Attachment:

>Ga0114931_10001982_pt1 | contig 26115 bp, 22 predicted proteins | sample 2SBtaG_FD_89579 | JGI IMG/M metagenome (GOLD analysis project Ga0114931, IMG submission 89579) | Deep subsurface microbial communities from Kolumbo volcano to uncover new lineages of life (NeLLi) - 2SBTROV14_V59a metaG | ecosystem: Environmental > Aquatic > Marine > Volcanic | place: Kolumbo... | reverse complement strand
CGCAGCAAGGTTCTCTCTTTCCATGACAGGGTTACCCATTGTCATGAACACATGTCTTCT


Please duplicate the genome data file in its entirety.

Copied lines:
>Ga0114931_10001982_pt1 | contig 26115 bp, 22 predicted proteins | sample 2SBtaG_FD_89579 | JGI IMG/M metagenome (GOLD analysis project Ga0114931, IMG submission 89579) | Deep subsurface microbial communities from Kolumbo volcano to uncover new lineages of life (NeLLi) - 2SBTROV14_V59a metaG | ecosystem: Environmental > Aquatic > Marine > Volcanic | place: Kolumbo... | reverse complement strand
CGCAGCAAGGTTCTCTCTTTCCATGACAGGGTTACCCATTGTCATGAACACATGTCTTCT